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Protein kinase Cα (PKCα) activity and protein level are induced during cardiac disease where it controls myocardial contractility and propensity to heart failure in mice and rats. For example, mice lacking the gene for PKCα have enhanced cardiac contractility and reduced susceptibility to heart failure following long-term pressure overload or after myocardial infarction injury. Pharmacologic inhibition of PKCα/β with Ro-32-0432, Ro-31-8220 or ruboxistaurin (LY333531) similarly enhances cardiac function and antagonizes heart failure in multiple models of disease in both mice and rats.
Large and small mammals differ in several key indexes of heart function and biochemistry, lending uncertainty as to how PKCα/β inhibition might affect or protect a large animal model of heart failure.
Here we demonstrate that ruboxistaurin administration to a pig model of myocardial infarction-induced heart failure was protective. Twenty-kilogram pigs underwent left anterior descending artery (LAD) occlusion resulting in myocardial infarctions and were then divided into vehicle or ruboxistaurin feed groups, after which they were monitored monthly for the next 3 months. Ruboxistaurin administered pigs showed significantly better recovery of myocardial contractility 3 months after infarction injury, greater ejection fraction, and greater cardiac output compared with vehicle treated pigs.
These results provide additional evidence in a large animal model of disease that PKCα/β inhibition (with ruboxistaurin) represents a tenable and novel therapeutic approach for treating human heart failure.
The protein kinase C family of Ca2+ and/or lipid-activated serine-threonine protein kinases are critical mediators of signal transduction in the heart where they regulate disease responsiveness.1,2 The PKC family is broadly classified by activation characteristics, such that the conventional PKC isozymes (PKCα, ßI/II, and γ) are Ca2+- and lipid-activated, while the novel isozymes (ε, θ, η, and δ) and atypical isozymes (ζ, and λ) are Ca2+ independent but activated by distinct lipids.1,2 PKCα is the predominant conventional PKC isoform expressed in the mouse, rabbit, and human heart,3-5 and many different disease causing stimuli result in its activation, including heart failure.6-13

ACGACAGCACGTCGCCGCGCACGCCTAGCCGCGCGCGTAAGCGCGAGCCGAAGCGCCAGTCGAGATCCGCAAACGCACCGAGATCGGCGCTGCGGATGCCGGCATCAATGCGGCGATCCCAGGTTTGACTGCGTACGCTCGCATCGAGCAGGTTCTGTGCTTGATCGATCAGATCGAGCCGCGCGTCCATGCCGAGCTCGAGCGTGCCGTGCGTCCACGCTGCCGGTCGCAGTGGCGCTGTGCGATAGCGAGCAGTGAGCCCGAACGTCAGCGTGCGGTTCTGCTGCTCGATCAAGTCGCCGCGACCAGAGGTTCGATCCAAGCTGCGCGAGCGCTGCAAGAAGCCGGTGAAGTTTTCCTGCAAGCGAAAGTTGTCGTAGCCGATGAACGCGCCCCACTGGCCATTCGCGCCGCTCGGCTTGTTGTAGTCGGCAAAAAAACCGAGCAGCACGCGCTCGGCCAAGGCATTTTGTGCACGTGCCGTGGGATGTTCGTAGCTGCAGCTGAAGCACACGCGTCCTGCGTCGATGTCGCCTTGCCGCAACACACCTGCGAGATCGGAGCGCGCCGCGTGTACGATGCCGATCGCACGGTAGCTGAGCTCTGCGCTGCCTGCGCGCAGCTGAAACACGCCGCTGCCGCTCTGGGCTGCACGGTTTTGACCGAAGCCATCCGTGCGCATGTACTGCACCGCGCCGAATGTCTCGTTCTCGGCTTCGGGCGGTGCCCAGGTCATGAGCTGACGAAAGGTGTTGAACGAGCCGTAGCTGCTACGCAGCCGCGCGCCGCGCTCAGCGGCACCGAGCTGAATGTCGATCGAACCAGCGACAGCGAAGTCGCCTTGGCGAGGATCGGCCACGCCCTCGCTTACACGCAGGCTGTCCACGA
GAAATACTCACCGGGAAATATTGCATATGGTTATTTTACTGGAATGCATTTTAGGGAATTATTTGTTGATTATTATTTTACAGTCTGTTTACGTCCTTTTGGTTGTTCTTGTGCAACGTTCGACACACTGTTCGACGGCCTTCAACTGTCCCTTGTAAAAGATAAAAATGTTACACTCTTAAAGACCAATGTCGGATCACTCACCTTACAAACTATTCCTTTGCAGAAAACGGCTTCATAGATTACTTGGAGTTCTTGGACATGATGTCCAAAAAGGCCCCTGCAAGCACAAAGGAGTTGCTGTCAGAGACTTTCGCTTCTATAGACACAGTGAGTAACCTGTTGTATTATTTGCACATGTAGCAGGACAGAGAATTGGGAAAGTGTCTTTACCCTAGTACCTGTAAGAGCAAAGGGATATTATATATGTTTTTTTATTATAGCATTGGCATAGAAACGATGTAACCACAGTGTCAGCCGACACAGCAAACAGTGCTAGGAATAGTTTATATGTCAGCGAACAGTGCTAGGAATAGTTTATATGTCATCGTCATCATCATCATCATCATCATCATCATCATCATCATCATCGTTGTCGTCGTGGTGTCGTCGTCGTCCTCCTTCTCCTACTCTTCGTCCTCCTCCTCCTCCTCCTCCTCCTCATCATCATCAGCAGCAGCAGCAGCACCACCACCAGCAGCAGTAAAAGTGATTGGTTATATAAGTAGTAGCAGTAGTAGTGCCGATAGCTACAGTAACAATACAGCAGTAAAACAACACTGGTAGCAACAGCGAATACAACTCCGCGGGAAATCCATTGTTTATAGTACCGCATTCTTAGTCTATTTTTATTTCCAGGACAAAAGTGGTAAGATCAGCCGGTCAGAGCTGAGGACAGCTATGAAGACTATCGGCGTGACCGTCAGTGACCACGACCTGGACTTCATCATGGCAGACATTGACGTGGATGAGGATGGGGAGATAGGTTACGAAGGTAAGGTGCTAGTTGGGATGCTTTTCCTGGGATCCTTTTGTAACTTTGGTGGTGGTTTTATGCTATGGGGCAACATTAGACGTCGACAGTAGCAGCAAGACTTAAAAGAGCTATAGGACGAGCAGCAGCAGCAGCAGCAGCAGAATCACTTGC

Transgenic mice with greater PKCα activity showed decreased cardiac contractility, ventricular dilation, and secondary hypertrophy, suggesting that increased PKCα signaling is detrimental to the heart.14,15 Indeed, PKCα−/− mice are protected from insults or genetic mutations that would otherwise induce heart failure.14,16 By comparison, PKCβ/γ−/− mice showed more severe heart failure when stressed,17 suggesting that PKCα is the primary disease affecting isoform in the heart and the best candidate for inhibition. Transgenic mice with inducible expression of a dominant negative PKCα mutant in cardiomyocytes of the heart also showed reduced failure progression after myocardial infarction (MI) injury.16